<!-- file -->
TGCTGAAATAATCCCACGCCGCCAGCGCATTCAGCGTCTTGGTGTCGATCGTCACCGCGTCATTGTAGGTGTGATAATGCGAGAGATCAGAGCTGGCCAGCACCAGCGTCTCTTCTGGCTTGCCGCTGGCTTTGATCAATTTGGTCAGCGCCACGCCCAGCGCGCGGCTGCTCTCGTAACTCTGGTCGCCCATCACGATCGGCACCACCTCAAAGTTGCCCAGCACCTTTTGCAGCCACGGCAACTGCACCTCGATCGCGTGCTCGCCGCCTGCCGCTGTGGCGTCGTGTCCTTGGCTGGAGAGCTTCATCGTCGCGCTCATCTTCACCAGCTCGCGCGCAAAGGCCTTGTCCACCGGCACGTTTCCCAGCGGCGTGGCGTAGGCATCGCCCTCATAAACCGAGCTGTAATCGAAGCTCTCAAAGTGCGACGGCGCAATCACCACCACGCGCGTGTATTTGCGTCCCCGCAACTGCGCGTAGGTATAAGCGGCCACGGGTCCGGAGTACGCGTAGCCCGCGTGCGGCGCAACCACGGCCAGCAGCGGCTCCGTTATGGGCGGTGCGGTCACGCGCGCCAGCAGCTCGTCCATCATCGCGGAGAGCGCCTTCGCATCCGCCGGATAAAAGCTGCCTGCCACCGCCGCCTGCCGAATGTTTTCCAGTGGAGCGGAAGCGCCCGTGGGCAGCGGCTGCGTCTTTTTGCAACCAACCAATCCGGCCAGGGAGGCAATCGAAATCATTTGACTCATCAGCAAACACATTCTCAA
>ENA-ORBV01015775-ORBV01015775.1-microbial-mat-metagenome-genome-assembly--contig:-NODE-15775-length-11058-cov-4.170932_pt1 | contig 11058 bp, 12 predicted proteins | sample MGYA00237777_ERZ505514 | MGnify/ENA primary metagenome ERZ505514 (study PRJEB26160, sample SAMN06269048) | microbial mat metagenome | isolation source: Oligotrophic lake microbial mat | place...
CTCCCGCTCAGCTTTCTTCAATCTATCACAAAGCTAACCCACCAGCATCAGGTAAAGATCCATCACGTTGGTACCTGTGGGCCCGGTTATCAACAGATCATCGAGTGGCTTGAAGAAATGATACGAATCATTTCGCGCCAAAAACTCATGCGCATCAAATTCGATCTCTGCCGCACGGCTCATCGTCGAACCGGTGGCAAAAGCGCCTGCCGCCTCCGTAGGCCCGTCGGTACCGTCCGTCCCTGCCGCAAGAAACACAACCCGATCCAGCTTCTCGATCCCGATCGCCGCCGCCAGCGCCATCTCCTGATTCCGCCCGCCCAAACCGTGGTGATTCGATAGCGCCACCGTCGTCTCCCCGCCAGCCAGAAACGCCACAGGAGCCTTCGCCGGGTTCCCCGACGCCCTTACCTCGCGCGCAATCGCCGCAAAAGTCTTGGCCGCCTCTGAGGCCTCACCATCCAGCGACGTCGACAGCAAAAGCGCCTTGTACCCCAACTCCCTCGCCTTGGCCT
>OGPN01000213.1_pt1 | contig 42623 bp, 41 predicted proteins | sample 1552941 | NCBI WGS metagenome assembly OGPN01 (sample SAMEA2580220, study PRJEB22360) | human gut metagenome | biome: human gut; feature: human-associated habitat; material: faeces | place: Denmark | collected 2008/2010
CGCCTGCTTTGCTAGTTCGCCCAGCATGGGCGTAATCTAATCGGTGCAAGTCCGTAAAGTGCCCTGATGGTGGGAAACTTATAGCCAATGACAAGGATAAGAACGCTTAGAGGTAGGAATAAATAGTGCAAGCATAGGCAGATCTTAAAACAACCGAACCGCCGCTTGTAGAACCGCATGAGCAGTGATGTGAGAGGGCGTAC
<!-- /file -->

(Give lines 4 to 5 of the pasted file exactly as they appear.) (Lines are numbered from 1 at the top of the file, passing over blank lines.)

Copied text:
>OGPN01000213.1_pt1 | contig 42623 bp, 41 predicted proteins | sample 1552941 | NCBI WGS metagenome assembly OGPN01 (sample SAMEA2580220, study PRJEB22360) | human gut metagenome | biome: human gut; feature: human-associated habitat; material: faeces | place: Denmark | collected 2008/2010
CGCCTGCTTTGCTAGTTCGCCCAGCATGGGCGTAATCTAATCGGTGCAAGTCCGTAAAGTGCCCTGATGGTGGGAAACTTATAGCCAATGACAAGGATAAGAACGCTTAGAGGTAGGAATAAATAGTGCAAGCATAGGCAGATCTTAAAACAACCGAACCGCCGCTTGTAGAACCGCATGAGCAGTGATGTGAGAGGGCGTAC